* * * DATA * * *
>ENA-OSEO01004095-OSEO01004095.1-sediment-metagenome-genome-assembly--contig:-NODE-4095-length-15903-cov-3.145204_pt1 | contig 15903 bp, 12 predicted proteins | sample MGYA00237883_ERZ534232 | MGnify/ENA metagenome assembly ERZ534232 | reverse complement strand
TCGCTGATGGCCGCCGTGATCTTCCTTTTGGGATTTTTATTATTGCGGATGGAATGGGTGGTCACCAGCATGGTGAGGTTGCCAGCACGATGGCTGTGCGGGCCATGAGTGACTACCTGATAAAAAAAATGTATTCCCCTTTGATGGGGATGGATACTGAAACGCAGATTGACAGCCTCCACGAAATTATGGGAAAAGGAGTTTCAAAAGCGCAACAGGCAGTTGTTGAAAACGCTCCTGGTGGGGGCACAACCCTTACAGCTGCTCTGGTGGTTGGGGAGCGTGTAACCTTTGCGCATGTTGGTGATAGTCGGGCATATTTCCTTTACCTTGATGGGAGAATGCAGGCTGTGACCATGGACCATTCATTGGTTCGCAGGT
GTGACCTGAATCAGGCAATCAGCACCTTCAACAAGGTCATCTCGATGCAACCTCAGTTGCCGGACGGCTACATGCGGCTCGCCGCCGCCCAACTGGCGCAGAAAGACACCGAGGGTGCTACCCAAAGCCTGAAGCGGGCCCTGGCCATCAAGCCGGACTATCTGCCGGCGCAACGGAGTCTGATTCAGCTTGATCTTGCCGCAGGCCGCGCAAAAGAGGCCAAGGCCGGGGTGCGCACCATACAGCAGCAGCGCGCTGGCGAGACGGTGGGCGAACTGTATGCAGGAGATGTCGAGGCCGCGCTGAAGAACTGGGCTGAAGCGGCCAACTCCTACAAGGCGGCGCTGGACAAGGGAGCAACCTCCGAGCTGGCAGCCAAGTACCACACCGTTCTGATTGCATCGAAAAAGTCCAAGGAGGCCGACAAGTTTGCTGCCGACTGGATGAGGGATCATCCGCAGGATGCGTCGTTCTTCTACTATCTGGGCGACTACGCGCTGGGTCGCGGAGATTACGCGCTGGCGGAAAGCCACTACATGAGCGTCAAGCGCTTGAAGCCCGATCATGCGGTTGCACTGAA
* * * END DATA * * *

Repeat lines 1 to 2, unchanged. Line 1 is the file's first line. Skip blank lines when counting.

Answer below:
>ENA-OSEO01004095-OSEO01004095.1-sediment-metagenome-genome-assembly--contig:-NODE-4095-length-15903-cov-3.145204_pt1 | contig 15903 bp, 12 predicted proteins | sample MGYA00237883_ERZ534232 | MGnify/ENA metagenome assembly ERZ534232 | reverse complement strand
TCGCTGATGGCCGCCGTGATCTTCCTTTTGGGATTTTTATTATTGCGGATGGAATGGGTGGTCACCAGCATGGTGAGGTTGCCAGCACGATGGCTGTGCGGGCCATGAGTGACTACCTGATAAAAAAAATGTATTCCCCTTTGATGGGGATGGATACTGAAACGCAGATTGACAGCCTCCACGAAATTATGGGAAAAGGAGTTTCAAAAGCGCAACAGGCAGTTGTTGAAAACGCTCCTGGTGGGGGCACAACCCTTACAGCTGCTCTGGTGGTTGGGGAGCGTGTAACCTTTGCGCATGTTGGTGATAGTCGGGCATATTTCCTTTACCTTGATGGGAGAATGCAGGCTGTGACCATGGACCATTCATTGGTTCGCAGGT